So not only do space aliens spend 30 years conducting millions of cursory physical exams of humans, when they could learn much more by just beaming up an anatomy textbook, but now, they're going to travel thousands of light years across the galaxy to take a vacation in Rachel, Nevada? So much for the theory that UFOs are controlled by intelligent beings.

When it comes to hosting conventions of oddballs, Rachel had quite a bit of competition in April. Several hundred saucer chasers were in Gulf Breeze, Florida, for the 4th annual Gulf Breeze UFO Conference, to the embarrassment of a number of local residents. The usual suspects showed up: MUFON, Whitley Streiber, people trying to connect UFOs with Biblical prophecy, and of course, the man who started it all, Mr. Polaroid himself, Ed Walters, who continues to insist that evil skeptics framed him to make him look like a phony-baloney.

Yes, I well remember the day that the shadowy underground of skeptics hit me up for a $10 contribution to buy a model of a flying saucer and hide it in Ed's attic, then take the leftover money and pay off the kid who lives next door to make up that obviously bogus story about helping Ed fake his UFO photographs. We also used our massive power over the media to get ABC-TV to cancel plans to make a made-for-TV movie about Ed's extraordinary experiences.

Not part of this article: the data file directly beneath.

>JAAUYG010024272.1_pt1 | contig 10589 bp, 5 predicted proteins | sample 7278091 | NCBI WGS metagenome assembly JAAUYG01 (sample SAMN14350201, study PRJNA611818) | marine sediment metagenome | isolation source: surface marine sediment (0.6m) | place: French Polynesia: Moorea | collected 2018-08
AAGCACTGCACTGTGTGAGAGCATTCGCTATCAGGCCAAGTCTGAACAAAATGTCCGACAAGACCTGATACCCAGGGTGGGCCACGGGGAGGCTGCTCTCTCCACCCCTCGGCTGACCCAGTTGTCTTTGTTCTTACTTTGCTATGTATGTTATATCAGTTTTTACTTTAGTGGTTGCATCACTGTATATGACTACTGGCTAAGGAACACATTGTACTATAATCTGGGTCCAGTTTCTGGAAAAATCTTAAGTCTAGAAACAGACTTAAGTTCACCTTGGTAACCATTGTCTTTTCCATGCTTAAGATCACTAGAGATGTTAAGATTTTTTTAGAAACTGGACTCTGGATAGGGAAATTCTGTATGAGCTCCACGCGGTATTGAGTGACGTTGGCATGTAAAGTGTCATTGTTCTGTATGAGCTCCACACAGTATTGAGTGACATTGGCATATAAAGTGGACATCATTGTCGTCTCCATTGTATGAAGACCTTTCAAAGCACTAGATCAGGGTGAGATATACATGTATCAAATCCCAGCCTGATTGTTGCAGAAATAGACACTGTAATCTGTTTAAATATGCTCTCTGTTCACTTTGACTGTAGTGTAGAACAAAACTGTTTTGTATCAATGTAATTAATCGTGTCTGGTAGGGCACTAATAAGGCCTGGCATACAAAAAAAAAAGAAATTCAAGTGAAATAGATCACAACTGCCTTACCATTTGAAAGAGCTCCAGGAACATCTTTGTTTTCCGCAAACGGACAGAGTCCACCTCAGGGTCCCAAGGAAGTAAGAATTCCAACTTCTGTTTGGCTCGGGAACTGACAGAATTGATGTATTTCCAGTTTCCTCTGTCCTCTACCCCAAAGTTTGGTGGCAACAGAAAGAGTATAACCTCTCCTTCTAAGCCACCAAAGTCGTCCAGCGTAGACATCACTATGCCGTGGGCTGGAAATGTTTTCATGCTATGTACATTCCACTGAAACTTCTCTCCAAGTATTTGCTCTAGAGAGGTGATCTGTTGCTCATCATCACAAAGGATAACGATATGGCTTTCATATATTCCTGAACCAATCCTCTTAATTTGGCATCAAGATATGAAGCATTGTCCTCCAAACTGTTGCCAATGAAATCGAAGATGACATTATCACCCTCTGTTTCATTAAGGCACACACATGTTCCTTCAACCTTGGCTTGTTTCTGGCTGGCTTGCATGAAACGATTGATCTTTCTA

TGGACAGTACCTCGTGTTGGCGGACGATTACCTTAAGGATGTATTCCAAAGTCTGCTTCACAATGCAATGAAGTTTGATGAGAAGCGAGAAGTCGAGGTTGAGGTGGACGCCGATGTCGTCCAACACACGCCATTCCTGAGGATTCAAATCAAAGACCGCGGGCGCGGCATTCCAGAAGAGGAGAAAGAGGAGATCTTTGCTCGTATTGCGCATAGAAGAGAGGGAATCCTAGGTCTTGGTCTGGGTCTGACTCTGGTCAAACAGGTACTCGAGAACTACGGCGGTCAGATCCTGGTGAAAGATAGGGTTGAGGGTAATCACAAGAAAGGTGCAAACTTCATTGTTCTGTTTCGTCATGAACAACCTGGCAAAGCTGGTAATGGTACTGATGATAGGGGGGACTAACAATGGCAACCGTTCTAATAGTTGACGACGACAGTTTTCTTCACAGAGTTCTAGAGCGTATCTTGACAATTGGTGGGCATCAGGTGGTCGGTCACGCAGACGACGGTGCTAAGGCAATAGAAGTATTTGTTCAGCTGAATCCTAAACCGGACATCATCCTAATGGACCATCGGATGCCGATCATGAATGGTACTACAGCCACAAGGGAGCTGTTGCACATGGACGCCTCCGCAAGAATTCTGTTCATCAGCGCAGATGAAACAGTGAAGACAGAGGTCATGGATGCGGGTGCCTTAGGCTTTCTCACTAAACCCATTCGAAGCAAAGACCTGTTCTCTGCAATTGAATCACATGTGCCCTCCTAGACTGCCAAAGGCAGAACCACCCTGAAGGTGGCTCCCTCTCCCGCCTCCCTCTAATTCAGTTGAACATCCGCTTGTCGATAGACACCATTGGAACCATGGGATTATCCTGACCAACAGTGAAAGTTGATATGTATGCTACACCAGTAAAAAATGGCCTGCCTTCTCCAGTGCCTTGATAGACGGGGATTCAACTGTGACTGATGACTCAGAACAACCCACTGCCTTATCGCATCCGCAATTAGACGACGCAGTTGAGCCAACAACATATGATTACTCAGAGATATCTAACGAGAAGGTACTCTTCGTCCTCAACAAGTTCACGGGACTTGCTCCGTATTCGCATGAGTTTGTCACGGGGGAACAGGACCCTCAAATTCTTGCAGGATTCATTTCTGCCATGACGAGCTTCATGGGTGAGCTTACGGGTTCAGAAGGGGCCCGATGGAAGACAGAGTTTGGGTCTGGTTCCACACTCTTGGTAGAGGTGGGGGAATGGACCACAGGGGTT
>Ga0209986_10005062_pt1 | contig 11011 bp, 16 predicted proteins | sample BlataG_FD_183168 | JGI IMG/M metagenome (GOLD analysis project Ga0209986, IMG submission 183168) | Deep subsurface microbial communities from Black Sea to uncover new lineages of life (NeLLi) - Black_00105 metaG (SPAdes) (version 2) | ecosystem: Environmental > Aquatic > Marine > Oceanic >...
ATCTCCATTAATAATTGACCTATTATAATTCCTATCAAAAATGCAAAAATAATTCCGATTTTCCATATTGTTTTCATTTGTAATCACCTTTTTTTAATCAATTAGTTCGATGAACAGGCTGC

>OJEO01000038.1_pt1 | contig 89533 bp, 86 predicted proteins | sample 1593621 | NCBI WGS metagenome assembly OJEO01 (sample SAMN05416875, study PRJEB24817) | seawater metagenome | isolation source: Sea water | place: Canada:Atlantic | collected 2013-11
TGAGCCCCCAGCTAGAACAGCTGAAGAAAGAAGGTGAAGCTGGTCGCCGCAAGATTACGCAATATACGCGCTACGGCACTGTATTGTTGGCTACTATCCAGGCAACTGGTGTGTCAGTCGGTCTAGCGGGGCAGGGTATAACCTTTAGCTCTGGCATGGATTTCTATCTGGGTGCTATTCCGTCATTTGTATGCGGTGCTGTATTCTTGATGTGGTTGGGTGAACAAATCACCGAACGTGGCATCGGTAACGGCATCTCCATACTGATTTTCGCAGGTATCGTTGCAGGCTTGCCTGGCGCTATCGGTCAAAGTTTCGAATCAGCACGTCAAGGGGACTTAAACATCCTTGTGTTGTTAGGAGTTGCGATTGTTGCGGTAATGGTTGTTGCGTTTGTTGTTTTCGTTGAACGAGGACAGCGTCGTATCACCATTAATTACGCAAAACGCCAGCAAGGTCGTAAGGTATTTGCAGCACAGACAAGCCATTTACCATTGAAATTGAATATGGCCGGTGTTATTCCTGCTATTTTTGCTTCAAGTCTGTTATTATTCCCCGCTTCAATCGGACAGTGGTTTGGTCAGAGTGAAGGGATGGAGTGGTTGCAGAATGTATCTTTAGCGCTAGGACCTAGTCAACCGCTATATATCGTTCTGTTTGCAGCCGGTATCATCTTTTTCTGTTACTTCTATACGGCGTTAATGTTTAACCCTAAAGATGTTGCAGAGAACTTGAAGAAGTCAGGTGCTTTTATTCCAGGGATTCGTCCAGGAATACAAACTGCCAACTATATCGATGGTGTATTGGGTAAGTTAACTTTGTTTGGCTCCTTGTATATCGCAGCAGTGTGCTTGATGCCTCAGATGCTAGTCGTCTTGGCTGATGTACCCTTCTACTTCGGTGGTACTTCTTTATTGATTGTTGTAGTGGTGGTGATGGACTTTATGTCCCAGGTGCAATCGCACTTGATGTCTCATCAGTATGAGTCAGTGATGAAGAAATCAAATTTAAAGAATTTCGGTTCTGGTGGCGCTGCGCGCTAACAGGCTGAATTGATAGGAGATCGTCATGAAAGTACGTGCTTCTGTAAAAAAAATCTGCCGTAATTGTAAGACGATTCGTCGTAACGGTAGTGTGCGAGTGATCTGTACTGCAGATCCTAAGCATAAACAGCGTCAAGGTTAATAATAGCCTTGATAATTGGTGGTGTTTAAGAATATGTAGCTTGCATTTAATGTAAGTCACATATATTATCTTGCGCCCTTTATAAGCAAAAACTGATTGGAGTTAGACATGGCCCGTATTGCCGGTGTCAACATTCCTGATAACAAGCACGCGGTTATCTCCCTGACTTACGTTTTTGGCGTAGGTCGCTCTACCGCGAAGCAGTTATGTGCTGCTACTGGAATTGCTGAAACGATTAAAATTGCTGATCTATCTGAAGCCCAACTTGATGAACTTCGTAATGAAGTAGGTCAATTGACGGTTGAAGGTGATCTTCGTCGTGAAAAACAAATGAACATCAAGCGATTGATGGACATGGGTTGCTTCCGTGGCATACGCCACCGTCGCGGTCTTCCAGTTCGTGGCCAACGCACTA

(By the way, for those of you who think The X-Files is a documentary, I'm being sarcastic. If skeptics had any power over the media, you wouldn't be seeing so many commercials for psychic hotlines).

Another big supernatural confab took place in London in April, this one being the 23rd annual "Unconvention" held by the British Fortean Times magazine. About 1,200 scholars of hooey sat through lectures on mermaids, ghosts, reincarnation, and "the evolution of the vampire" (so evolution continues even after you're dead, which I guess Charles Darwin knows by now, although he hasn't written much lately).

The Reuters story included a classic example of that species identified in this very column, the "Skeptic But." After a presentation by David Percy, who believes the Apollo moon landings were faked on a movie set, one photographer proclaimed, "I'm a SKEPTIC, BUT now I do believe there was a cover-up." But at least one real skeptic was in attendance. During a big-screen showing of the Alien Autopsy film, one British man left halfway through, grumbling, "I can't believe 1,000 people are sitting in silence watching this rubbish." I remember feeling the same way when Fire In The Sky came out.